My DH can be a funny one. This morning when happening to pass by this here blog (he was so nice to install the new WordPress for me, and that gimicky category cloud to the right), he caught a glimpse of the post on the War on Consumption. And he said:

- What? You passing out economic advice now?

I had to laugh (you would too if you knew my head for numbers). But then I said:

- No! Non-economic advice!

And I meant it.

I was investigating if Freecycle is also active in Europe, thinking I would ask one of my friends there to start a group if it wasn’t. I found Freecycle groups for Antwerp, Brussels, etc., but also found that most hadn’t seen action in over a week. I was shocked and immediately fired off an email to all my friends and family in Belgium, telling them about this wonderful institution.

My dad responded that there already is a way of getting rid of one’s stuff and attaining them as second-hand goods,  called the Kringloopwinkel, which means, literally, the Cyclic Shop. From what I understand, there are quite a few of them around. You drop off your stuff at the shop, for free or for some small some, and for some neighborhoods the shop will come and pick up as well, for free. Sometimes they also clean or fix these things up. Then they are sold to the shop’s visitors at a low price. Dad said that that’s probably why Freecycle hasn’t caught on.

Ah, good! But then: wait a minute. It’s not the same. The Kringloopwinkel is a fantastic initiative, but there are some big differences with Freecycle.

(1) For one, Freecycle has no middle man, no shop or organization. It’s just a free and easy Yahoo Group run by a volunteer who scans for spam and once in a while reminds everyone of the rules. No middleman means no costs.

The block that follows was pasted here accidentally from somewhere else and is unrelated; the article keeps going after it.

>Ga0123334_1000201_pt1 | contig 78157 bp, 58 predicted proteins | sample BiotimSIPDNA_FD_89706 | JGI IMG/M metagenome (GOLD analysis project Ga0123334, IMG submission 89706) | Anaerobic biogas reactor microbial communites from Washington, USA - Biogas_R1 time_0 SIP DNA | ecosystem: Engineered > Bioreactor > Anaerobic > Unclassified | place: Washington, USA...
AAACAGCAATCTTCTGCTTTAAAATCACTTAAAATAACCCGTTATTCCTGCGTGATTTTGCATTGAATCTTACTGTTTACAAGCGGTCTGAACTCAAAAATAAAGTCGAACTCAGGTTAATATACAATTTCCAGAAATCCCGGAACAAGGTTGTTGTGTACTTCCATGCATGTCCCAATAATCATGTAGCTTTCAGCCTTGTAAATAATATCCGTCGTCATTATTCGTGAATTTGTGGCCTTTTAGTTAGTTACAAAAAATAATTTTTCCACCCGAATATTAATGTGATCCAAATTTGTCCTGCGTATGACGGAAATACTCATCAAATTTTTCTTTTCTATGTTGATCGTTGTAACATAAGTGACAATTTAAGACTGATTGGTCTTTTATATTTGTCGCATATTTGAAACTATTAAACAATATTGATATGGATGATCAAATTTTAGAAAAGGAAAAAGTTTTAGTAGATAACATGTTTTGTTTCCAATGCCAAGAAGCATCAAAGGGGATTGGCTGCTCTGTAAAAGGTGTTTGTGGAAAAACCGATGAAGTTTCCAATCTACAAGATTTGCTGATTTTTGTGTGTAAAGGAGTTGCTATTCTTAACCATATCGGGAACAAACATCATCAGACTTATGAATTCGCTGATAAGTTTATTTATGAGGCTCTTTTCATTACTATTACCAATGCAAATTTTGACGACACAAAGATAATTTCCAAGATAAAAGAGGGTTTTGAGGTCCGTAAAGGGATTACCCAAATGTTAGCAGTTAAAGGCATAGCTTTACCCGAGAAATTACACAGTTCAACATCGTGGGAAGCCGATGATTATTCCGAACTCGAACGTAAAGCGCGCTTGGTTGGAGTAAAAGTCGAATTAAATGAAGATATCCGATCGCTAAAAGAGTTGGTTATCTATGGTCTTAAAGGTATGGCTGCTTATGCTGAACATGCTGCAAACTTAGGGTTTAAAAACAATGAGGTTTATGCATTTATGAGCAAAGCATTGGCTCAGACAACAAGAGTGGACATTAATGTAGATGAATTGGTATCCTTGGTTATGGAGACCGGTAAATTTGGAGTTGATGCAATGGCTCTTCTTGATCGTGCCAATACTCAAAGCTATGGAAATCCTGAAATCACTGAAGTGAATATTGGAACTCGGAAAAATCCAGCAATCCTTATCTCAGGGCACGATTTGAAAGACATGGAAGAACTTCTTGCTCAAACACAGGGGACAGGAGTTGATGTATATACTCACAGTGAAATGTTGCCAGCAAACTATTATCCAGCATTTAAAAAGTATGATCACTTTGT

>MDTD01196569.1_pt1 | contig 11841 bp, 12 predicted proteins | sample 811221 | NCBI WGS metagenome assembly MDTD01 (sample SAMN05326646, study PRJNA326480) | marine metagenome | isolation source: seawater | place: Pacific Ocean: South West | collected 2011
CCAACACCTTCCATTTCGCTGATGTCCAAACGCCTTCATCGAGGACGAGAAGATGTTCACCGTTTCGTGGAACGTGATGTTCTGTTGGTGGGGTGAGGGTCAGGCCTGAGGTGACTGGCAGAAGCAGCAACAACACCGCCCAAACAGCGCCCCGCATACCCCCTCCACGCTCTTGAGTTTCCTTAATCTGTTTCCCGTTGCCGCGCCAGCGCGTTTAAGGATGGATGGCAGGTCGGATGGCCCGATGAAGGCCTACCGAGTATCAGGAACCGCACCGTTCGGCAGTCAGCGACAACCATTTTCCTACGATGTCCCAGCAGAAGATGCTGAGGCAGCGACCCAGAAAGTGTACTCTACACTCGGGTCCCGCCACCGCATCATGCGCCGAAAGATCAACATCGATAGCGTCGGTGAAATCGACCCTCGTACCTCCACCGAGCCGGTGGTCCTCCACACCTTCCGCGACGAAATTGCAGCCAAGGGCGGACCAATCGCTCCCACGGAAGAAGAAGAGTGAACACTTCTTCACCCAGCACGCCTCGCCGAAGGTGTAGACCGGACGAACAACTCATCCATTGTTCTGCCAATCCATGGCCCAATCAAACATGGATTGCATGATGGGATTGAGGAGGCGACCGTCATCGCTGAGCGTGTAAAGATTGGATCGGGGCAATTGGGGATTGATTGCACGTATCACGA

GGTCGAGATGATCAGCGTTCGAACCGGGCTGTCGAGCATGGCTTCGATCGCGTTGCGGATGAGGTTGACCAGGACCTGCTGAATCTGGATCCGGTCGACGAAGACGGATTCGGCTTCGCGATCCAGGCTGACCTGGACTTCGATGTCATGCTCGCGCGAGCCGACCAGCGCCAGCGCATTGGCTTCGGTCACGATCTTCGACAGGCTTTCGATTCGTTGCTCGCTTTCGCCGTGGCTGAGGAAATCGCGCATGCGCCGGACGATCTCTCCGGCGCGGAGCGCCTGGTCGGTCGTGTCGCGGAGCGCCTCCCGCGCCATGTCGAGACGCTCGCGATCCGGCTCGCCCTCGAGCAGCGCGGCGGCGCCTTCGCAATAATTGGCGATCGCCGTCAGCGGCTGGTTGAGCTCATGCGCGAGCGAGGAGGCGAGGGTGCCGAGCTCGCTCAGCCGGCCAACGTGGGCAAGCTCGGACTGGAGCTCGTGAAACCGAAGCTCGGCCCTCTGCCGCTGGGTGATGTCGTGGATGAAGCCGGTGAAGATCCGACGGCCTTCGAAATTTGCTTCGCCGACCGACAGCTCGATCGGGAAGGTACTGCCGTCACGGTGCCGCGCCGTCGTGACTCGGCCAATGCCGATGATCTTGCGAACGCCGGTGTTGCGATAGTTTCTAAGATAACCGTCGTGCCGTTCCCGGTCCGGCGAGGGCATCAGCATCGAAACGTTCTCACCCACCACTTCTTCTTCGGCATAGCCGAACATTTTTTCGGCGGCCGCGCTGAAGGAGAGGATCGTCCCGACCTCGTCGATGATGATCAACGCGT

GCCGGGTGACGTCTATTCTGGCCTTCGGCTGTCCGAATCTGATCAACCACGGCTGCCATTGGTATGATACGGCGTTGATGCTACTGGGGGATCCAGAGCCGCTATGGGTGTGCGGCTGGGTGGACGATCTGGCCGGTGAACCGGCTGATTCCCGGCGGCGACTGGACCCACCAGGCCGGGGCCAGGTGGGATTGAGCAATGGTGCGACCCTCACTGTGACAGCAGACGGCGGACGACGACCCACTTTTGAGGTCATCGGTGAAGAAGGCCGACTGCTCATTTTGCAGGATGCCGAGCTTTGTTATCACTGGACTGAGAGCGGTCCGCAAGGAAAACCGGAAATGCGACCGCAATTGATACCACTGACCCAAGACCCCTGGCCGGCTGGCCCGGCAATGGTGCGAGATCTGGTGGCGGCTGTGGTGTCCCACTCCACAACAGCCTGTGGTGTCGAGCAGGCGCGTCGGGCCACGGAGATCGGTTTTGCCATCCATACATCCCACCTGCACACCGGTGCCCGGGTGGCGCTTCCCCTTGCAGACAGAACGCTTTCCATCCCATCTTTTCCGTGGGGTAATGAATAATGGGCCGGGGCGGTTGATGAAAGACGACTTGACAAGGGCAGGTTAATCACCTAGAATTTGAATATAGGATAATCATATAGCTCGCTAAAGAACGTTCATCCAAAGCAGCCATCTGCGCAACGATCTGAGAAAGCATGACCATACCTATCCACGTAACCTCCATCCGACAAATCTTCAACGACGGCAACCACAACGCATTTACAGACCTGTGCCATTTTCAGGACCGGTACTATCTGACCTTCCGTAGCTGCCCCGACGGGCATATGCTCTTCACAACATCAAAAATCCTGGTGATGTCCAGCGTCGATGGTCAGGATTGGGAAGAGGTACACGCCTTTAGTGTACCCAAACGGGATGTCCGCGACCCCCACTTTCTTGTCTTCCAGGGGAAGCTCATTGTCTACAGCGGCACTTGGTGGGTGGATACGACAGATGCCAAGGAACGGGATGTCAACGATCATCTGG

(2) No money exchanges hands. Everything is Free (also free to get rid of).

(3) Takers usually come and pick up the stuff at the givers’ house. No  trip to the shop, no trip from the shop. So less gasoline consumption.

Fundementally, the big difference between the Kringloopwinkel and Freecycle is that the first is part of the economy, while Freecycle stands outside it.

What is it that so appeals to me about being “outside” the market? Many things, like it being less costly to one’s wallet and the environment. But it’s primarily this: human contact.

DH and Amie and I have been getting a lot of good, useful things through our local Freecycle and we have started offering too. In most cases there has been an extra: getting to know the people giving it away, chatting with them, in many cases exchanging cards and planning to meet again. There is no money exchange in between, no “professionalism”. We are locals meeting face-to-face and our “thanks!” and “you’re welcome”-s are always 100% heartfelt.

Thanks for Freecycling!

Sit a Spell: Amie and mama's corner, November 2008 (c) Katrien Vander Straeten
Sit a Spell: Amie and Mama's corner

I just submitted this picture to the Sit a Spell pool at Flickr (started by SouleMama and Blue Yonder). This is where I sit (in the larger of the two chairs) while my daughter draws or writes. I play with her, we chat, or I read my own book, or just look outside at the Fall colors (at the moment), and sometimes I draw her in my journal.

Yesterday one of the headlines in Google was “Economy Contracts as Consumers Retreat“. There is a nice rhythm to that phrase, don’t you think? And, also like a good line of poetry, it says a lot in the most subtle of ways. The bellicosity of this phrase reveals what we all really know about consumption in a more-is-more, me-firs, “free” market: it’s a battlefield.